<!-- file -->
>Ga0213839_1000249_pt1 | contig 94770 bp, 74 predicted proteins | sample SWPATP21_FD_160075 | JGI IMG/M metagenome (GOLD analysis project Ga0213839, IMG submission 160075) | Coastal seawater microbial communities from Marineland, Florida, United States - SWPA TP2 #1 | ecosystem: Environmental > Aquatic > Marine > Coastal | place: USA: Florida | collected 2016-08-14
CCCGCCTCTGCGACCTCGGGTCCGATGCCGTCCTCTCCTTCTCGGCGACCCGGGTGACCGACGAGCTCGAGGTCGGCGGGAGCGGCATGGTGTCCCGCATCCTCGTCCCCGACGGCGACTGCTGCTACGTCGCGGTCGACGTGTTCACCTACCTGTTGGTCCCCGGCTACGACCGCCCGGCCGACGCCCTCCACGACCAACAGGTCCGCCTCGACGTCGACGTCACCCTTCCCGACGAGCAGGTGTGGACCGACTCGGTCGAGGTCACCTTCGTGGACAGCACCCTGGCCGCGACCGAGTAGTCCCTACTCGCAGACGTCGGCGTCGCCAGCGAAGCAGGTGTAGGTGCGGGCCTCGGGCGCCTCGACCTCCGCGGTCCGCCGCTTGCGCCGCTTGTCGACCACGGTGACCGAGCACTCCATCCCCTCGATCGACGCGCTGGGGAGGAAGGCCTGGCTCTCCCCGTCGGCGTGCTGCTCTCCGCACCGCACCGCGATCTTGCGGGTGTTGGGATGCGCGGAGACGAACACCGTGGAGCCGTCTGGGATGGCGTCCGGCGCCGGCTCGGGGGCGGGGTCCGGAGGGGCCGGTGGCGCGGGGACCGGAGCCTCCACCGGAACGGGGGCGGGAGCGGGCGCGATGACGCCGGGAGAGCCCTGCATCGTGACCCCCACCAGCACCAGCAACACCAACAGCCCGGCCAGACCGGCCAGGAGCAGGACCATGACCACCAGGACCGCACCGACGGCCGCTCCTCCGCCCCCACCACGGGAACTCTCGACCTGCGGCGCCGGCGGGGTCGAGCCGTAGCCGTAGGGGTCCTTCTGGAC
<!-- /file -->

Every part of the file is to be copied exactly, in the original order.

>Ga0213839_1000249_pt1 | contig 94770 bp, 74 predicted proteins | sample SWPATP21_FD_160075 | JGI IMG/M metagenome (GOLD analysis project Ga0213839, IMG submission 160075) | Coastal seawater microbial communities from Marineland, Florida, United States - SWPA TP2 #1 | ecosystem: Environmental > Aquatic > Marine > Coastal | place: USA: Florida | collected 2016-08-14
CCCGCCTCTGCGACCTCGGGTCCGATGCCGTCCTCTCCTTCTCGGCGACCCGGGTGACCGACGAGCTCGAGGTCGGCGGGAGCGGCATGGTGTCCCGCATCCTCGTCCCCGACGGCGACTGCTGCTACGTCGCGGTCGACGTGTTCACCTACCTGTTGGTCCCCGGCTACGACCGCCCGGCCGACGCCCTCCACGACCAACAGGTCCGCCTCGACGTCGACGTCACCCTTCCCGACGAGCAGGTGTGGACCGACTCGGTCGAGGTCACCTTCGTGGACAGCACCCTGGCCGCGACCGAGTAGTCCCTACTCGCAGACGTCGGCGTCGCCAGCGAAGCAGGTGTAGGTGCGGGCCTCGGGCGCCTCGACCTCCGCGGTCCGCCGCTTGCGCCGCTTGTCGACCACGGTGACCGAGCACTCCATCCCCTCGATCGACGCGCTGGGGAGGAAGGCCTGGCTCTCCCCGTCGGCGTGCTGCTCTCCGCACCGCACCGCGATCTTGCGGGTGTTGGGATGCGCGGAGACGAACACCGTGGAGCCGTCTGGGATGGCGTCCGGCGCCGGCTCGGGGGCGGGGTCCGGAGGGGCCGGTGGCGCGGGGACCGGAGCCTCCACCGGAACGGGGGCGGGAGCGGGCGCGATGACGCCGGGAGAGCCCTGCATCGTGACCCCCACCAGCACCAGCAACACCAACAGCCCGGCCAGACCGGCCAGGAGCAGGACCATGACCACCAGGACCGCACCGACGGCCGCTCCTCCGCCCCCACCACGGGAACTCTCGACCTGCGGCGCCGGCGGGGTCGAGCCGTAGCCGTAGGGGTCCTTCTGGAC